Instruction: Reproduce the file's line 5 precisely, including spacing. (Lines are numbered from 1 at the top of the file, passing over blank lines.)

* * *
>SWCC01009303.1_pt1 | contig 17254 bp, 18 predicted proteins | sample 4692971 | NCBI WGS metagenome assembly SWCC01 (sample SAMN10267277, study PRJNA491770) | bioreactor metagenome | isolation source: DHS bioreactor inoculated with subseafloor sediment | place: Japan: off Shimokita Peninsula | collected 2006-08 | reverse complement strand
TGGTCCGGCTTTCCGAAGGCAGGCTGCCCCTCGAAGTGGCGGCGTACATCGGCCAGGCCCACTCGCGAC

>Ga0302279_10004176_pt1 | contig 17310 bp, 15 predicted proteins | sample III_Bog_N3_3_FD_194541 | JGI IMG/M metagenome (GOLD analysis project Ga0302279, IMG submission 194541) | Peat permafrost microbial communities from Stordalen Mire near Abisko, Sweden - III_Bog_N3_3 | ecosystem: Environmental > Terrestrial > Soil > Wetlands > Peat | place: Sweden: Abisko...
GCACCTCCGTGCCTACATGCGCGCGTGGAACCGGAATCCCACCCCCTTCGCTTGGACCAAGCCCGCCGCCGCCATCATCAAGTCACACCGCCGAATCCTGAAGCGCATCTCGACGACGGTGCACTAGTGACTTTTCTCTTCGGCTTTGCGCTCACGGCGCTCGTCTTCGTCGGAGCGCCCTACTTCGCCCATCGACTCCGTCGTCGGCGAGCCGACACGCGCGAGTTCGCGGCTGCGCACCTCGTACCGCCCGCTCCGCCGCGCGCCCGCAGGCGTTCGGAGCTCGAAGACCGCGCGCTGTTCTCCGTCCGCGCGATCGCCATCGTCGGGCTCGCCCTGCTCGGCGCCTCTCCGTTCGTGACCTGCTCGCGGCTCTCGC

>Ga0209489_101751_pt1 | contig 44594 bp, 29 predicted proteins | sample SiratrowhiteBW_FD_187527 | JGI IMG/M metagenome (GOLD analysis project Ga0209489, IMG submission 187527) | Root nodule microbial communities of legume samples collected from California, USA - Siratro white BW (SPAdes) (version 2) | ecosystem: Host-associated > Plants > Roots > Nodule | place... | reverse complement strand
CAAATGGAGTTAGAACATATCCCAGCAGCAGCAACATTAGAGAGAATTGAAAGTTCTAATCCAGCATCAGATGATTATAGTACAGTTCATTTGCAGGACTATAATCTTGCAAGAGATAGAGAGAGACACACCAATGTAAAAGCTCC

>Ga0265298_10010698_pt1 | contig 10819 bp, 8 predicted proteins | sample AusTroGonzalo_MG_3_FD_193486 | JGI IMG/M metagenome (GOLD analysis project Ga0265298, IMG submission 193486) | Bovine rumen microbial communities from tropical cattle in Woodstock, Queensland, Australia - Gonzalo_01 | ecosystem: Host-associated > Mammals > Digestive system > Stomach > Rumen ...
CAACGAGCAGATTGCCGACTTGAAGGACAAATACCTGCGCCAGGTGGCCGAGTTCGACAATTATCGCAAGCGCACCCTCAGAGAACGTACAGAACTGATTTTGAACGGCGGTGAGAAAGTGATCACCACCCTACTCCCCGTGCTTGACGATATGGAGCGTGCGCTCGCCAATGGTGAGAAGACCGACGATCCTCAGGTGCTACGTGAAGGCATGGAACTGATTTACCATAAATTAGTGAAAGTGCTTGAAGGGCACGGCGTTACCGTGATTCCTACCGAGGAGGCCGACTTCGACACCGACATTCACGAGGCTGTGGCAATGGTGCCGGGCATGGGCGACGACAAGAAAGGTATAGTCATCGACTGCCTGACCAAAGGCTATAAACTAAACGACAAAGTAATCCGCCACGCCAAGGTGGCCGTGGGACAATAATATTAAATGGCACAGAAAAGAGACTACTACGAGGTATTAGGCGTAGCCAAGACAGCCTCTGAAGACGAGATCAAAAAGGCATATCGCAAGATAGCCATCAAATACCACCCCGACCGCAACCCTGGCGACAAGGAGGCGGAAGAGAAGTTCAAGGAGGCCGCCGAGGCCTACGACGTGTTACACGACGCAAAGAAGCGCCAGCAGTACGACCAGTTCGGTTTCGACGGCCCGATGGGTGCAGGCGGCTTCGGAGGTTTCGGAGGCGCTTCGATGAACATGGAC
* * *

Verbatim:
>Ga0209489_101751_pt1 | contig 44594 bp, 29 predicted proteins | sample SiratrowhiteBW_FD_187527 | JGI IMG/M metagenome (GOLD analysis project Ga0209489, IMG submission 187527) | Root nodule microbial communities of legume samples collected from California, USA - Siratro white BW (SPAdes) (version 2) | ecosystem: Host-associated > Plants > Roots > Nodule | place... | reverse complement strand